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Photochem Photobiol. 1990 Aug;52(2):387-93.

Ultraviolet light induces double-strand breaks in DNA of cultured human P3 cells as measured by neutral filter elution.

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Molecular Photobiology Group, Argonne National Laboratory, IL 60439-4833.


Neutral filter elution at pH 7.2 and 9.6 was used to measure the induction of DNA lesions in human P3 teratocarcinoma cells by monochromatic 254-, 270-, 313-, 334-, 365-, and 405-nm radiation and by 60 gamma rays. In this assay DNA double-strand breaks (dsb) increase the rate of elution of DNA from cell lysates on a filter. Yields of dsb as measured by this procedure were determined by using a calibration of the assay that correlates elution parameters with number of dsb caused by disintegration of 125I incorporated into the DNA. Analysis of fluence responses obtained by using the calibrated assay indicated that the number of dsb induced per dalton of DNA as measured by this assay is proportional to the square of the fluence at all the energies of radiation studied, implying that the induction of these lesions may be a two-hit event. Analysis of the relative efficiencies for the induction of dsb by ultraviolet radiation, corrected for quantum efficiency, revealed a spectrum that coincided closely with that for the induction of single-strand breaks (ssb) in the same cells, having a close fit with the spectrum of nucleic acid in the UVC and UVB region below 313 nm, and a shoulder in the UVA region. It was calculated, however, that there may be too few ssb for dsb to result from randomly distributed closely opposed ssb.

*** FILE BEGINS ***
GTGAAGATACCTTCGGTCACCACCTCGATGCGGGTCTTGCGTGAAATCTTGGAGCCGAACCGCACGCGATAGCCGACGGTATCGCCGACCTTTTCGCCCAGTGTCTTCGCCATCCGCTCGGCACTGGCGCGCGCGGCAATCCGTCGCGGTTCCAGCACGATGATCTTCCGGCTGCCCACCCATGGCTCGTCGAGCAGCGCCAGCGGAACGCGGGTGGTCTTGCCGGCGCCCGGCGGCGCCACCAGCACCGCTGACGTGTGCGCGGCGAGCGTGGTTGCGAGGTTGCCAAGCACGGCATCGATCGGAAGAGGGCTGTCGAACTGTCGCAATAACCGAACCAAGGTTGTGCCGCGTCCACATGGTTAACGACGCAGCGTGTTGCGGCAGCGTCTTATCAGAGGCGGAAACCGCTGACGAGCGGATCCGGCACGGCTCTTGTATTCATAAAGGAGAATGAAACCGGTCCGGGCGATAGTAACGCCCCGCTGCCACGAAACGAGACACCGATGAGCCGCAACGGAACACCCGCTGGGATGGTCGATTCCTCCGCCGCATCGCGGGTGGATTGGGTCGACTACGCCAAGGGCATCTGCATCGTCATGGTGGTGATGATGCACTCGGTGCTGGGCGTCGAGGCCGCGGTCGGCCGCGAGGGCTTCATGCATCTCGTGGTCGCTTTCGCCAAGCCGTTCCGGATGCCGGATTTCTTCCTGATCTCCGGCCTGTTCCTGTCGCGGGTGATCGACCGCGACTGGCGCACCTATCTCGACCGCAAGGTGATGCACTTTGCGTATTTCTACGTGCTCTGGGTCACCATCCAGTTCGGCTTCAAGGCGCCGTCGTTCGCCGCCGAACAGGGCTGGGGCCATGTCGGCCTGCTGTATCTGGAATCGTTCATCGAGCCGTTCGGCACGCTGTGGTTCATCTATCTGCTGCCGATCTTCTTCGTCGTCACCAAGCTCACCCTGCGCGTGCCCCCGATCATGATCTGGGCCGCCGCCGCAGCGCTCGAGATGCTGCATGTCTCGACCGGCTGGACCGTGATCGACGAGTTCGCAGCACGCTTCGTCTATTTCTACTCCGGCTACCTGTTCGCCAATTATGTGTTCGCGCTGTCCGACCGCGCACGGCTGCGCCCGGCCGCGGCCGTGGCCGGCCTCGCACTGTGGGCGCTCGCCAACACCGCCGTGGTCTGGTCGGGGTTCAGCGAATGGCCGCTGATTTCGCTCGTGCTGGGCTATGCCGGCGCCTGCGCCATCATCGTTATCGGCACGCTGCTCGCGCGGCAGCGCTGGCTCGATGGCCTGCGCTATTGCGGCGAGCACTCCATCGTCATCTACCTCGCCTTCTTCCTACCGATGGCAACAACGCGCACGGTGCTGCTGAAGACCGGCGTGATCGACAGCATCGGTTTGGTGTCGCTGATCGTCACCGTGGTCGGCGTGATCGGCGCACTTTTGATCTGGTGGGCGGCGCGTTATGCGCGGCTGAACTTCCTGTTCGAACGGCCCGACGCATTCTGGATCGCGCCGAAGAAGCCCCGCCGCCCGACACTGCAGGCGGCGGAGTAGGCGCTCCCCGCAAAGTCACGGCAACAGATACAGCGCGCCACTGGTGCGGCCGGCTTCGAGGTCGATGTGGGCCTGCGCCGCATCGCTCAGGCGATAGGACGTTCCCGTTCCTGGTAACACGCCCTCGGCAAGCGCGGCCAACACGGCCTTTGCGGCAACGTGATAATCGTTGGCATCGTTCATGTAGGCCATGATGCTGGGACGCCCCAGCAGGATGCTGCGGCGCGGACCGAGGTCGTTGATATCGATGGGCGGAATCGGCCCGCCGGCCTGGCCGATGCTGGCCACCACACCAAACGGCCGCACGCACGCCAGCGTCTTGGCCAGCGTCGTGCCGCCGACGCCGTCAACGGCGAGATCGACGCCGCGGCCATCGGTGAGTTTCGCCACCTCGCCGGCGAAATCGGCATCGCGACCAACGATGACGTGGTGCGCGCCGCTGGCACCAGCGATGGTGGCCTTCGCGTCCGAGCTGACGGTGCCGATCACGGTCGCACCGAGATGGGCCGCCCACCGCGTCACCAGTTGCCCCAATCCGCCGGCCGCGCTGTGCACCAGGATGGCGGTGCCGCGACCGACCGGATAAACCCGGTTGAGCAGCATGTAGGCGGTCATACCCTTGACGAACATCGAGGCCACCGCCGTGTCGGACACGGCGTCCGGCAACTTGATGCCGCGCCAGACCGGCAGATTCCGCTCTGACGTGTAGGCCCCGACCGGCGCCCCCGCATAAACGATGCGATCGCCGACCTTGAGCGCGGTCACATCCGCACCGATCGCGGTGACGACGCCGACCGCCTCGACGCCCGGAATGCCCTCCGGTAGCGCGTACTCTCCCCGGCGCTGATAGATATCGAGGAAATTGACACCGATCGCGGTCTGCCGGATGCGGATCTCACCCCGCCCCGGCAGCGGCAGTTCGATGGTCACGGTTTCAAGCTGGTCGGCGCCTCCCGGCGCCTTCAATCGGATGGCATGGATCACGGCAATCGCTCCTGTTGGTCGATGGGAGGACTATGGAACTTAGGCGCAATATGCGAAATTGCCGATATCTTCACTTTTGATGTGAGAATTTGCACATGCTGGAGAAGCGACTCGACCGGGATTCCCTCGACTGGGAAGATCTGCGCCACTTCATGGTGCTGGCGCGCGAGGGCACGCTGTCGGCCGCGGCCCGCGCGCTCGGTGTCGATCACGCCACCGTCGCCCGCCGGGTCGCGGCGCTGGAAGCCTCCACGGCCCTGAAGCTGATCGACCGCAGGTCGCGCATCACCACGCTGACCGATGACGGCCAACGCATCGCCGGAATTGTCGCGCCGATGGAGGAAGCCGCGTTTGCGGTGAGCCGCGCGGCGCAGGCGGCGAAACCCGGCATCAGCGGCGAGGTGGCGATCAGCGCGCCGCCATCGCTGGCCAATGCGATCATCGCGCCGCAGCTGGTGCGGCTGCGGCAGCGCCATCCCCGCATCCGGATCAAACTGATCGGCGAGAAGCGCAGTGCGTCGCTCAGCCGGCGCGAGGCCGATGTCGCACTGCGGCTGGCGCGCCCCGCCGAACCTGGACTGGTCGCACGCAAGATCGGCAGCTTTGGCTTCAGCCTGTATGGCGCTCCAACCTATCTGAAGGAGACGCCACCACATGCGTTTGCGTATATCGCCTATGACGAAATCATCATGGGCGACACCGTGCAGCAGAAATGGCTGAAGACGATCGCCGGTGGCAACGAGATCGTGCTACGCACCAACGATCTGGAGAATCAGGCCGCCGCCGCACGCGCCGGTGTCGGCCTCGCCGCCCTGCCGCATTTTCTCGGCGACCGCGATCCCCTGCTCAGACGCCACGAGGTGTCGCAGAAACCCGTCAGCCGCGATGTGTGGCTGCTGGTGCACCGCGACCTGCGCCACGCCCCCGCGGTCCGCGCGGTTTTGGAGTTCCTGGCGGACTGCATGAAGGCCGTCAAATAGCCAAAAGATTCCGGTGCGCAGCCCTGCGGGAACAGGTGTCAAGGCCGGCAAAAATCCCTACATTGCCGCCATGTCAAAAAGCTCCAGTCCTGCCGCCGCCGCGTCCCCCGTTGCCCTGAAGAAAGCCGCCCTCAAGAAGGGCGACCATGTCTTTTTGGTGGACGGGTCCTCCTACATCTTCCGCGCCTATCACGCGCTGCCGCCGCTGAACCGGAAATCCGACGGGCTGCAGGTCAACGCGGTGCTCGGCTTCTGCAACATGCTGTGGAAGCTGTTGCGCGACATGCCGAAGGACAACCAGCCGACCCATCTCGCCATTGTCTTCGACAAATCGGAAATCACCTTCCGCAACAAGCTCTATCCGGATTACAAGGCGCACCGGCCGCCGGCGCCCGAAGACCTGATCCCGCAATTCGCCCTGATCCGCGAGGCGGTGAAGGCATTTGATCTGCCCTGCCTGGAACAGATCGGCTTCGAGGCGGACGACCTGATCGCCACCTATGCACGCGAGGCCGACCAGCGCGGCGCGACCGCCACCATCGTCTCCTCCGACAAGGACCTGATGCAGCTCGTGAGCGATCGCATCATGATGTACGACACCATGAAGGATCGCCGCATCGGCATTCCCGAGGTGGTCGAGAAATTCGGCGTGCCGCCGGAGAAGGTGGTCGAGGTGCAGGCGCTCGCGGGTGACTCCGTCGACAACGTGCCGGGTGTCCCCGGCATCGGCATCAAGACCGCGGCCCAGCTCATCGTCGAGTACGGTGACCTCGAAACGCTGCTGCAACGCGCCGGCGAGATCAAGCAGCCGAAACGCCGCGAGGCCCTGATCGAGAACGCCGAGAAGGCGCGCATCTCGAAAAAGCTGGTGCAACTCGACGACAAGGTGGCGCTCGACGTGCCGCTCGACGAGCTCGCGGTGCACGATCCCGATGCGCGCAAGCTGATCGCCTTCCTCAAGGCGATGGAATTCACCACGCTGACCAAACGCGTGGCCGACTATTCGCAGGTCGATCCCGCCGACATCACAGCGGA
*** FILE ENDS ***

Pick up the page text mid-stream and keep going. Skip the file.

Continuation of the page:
[Indexed for MEDLINE]

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